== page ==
Paltridge was a Chief Research Scientist with the Commonwealth Scientific and Industrial Research Organization (CSIRO). The latter is Australia’s equivalent of the National Science Foundation, our massive Federal Laboratory network, and all the governmental agency science branches rolled into one.
Will the overselling of climate change lead to a new scientific dark age? That’s the question being posed in the latest issue of an Australian literary journal, Quadrant, by Garth Paltridge, one of the world’s most respected atmospheric scientists.
Paltridge lays out the well‐known uncertainties in climate forecasting. These include our inability to properly simulate clouds that are anything like what we see in the real world, the embarrassing lack of average surface warming now in its 17th year, and the fumbling (and contradictory) attempts to explain it away.
While the politically correct name for the last 17 years is “the pause,” it’s much more like the P‐wave, which reflects the crustal slippage that occurs before the shaking (and tsunami, if beneath the sea) of a catastrophic earthquake. Humans can’t feel them, but many animals can, which is why birds alight shortly before all hell breaks loose.
Climate scientists have been profoundly defensive about the known problems. Paltridge elegantly explains that this has to be the case, and describes the likely horrific consequences when the day of reckoning finally arrives.
That day is coming closer, because, as Paltridge notes, people are catching on:
“…the average man in the street, a sensible chap who by now can smell the signs of an oversold environmental campaign from miles away, is beginning to suspect that it is politics rather than science which is driving the issue.”
The scientific establishment has painted itself into a corner over global warming. Paltridge’s explanations for this are depressingly familiar to those who read these columns.
Science changed dramatically in the 1970s, when the reward structure in the profession began to revolve around the acquisition of massive amounts of taxpayer funding that was external to the normal budgets of the universities and federal laboratories. In climate science, this meant portraying the issue in dire terms, often in alliance with environmental advocacy organizations. Predictably, scientists (and their institutions) became addicted to the wealth, fame, and travel in the front of the airplane:
“A new and rewarding research lifestyle emerged which involved the giving of advice to all types and levels of government, the broadcasting of unchallengeable opinion to the general public, and easy justification for attendance at international conferences—this last in some luxury by normal scientific experience, and at a frequency previously unheard of.”
Every incentive reinforced this behavior, as the self‐selected community of climate boffins now began to speak for both science and in the service of drastic regulatory policies. In the measured tones of the remarkably lucid and precise writer that he is, Paltridge explains how the corner got painted:
“The trap was fully sprung when many of the world’s major national academies of science (such as the Royal Society in the UK, the National Academy of Sciences in the USA and the Australian Academy of Science) persuaded themselves to issue reports giving support to the conclusions of the IPCC [the United Nations’ Intergovernmental Panel on Climate Change]. The reports were touted as national assessments that were supposedly independent of the IPCC and of each other, but of necessity were compiled with the assistance of, and in some cases at the behest of, many of the scientists involved in the IPCC international machinations. In effect, the academies, which are the most prestigious of the institutions of science, formally nailed their colours to the mast of the politically correct.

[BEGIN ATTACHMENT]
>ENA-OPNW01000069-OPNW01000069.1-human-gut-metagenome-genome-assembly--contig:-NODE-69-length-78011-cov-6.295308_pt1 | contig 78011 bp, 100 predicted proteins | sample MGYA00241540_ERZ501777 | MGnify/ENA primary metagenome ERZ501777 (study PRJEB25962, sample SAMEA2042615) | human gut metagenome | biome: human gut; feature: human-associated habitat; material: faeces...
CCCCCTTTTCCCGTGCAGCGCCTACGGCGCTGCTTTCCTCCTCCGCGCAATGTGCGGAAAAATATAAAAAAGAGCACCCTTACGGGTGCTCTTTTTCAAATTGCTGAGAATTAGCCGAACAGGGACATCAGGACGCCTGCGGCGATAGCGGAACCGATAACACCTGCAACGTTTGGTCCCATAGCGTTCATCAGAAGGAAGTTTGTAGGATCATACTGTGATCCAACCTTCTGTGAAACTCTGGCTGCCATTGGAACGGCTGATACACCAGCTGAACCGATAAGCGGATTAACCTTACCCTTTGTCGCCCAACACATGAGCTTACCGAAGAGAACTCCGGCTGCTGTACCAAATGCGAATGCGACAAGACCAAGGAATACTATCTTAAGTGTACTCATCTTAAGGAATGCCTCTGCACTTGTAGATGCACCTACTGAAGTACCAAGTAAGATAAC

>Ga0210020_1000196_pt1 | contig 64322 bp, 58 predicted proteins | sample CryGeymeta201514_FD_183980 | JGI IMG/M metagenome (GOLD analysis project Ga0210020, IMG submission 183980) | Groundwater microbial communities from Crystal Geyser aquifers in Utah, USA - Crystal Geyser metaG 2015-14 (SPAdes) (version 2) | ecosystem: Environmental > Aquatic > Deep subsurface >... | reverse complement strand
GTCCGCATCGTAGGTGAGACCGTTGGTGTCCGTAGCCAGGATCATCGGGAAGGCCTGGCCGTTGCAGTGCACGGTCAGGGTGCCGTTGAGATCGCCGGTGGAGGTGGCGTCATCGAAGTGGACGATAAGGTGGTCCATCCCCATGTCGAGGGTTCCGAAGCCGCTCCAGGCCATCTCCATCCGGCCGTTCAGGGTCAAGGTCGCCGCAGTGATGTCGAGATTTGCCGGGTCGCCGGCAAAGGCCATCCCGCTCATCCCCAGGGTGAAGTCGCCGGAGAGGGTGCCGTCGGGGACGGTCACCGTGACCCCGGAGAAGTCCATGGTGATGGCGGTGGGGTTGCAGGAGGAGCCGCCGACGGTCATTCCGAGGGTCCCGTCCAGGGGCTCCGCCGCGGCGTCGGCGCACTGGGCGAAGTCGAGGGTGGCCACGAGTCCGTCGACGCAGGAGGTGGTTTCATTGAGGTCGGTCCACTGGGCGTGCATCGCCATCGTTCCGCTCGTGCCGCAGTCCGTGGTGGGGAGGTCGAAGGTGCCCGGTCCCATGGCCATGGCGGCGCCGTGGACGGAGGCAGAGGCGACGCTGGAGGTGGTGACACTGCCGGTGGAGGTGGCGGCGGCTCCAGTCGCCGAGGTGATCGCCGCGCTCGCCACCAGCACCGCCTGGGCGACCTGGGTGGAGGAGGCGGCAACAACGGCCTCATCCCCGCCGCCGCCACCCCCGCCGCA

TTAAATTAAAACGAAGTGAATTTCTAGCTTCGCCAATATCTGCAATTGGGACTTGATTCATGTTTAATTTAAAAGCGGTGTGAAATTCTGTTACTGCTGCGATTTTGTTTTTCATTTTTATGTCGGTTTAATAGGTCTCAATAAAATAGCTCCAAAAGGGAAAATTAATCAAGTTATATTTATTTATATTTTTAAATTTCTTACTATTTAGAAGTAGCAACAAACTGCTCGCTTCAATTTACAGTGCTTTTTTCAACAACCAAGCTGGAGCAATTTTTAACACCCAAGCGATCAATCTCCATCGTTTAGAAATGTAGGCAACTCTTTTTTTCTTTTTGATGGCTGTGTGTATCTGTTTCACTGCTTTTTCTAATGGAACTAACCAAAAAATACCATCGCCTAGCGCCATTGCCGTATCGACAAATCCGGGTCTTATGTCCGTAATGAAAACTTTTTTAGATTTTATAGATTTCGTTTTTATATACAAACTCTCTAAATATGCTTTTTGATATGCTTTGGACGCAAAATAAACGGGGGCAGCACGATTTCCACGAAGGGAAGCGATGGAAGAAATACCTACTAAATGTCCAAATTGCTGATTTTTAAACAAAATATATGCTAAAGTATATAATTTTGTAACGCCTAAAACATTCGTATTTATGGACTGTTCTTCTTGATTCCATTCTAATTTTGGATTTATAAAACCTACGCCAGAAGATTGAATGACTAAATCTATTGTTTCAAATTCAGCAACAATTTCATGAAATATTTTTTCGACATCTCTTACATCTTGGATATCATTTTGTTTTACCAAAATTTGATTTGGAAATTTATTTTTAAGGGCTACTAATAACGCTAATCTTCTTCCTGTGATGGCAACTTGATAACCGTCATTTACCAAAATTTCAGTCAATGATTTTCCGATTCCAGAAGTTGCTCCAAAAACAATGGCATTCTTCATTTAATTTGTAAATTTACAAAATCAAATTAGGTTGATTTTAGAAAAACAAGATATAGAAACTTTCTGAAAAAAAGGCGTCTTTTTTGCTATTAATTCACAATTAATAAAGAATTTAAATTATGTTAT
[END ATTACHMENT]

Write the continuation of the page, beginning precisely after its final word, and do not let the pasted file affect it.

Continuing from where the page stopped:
Since that time three or four years ago, there has been no comfortable way for the scientific community to raise the spectre of serious uncertainty about the forecasts of climatic disaster.”
Every year that elapses without a significant warming trend more and more erodes the credibility of not just climate science, but science in general:
“In the light of all this, we have at least to consider the possibility that the scientific establishment behind the global warming issue has been drawn into the trap of seriously overstating the climate problem—or, what is much the same thing, of seriously understating the uncertainties associated with the climate problem—in its effort to promote the cause. It is a particularly nasty trap in the context of science, because it risks destroying, perhaps for centuries to come, the unique and hard‐won reputation for honesty which is the basis of society’s respect for scientific endeavour.” [emphasis added]
This is the scariest part, and it is apparent that this unravelling has already begun. Serious scholars of science, like University of Montreal’s Daniele Fanelli, and Stanford’s John Iaonnadis are publishing quantitative analyses of the proliferation of scientific errors that is malignantly invading the profession because of, in part, the funding and reward model. When this “third rail” is actively being researched by people of such quality, it is apparent that the sickness of climate science is not just confined to climate science.
When the climate science tsunami breaks the shore, the destruction will be massive and universal. It’s fair to say that scientific seismologists like Garth Paltridge have
already detected the P‐wave of the earthquake, in the form of the lack of warming, which is now likely to extend to at least 23 years. The S‐wave isn’t far behind. Scientists, run for cover. Now.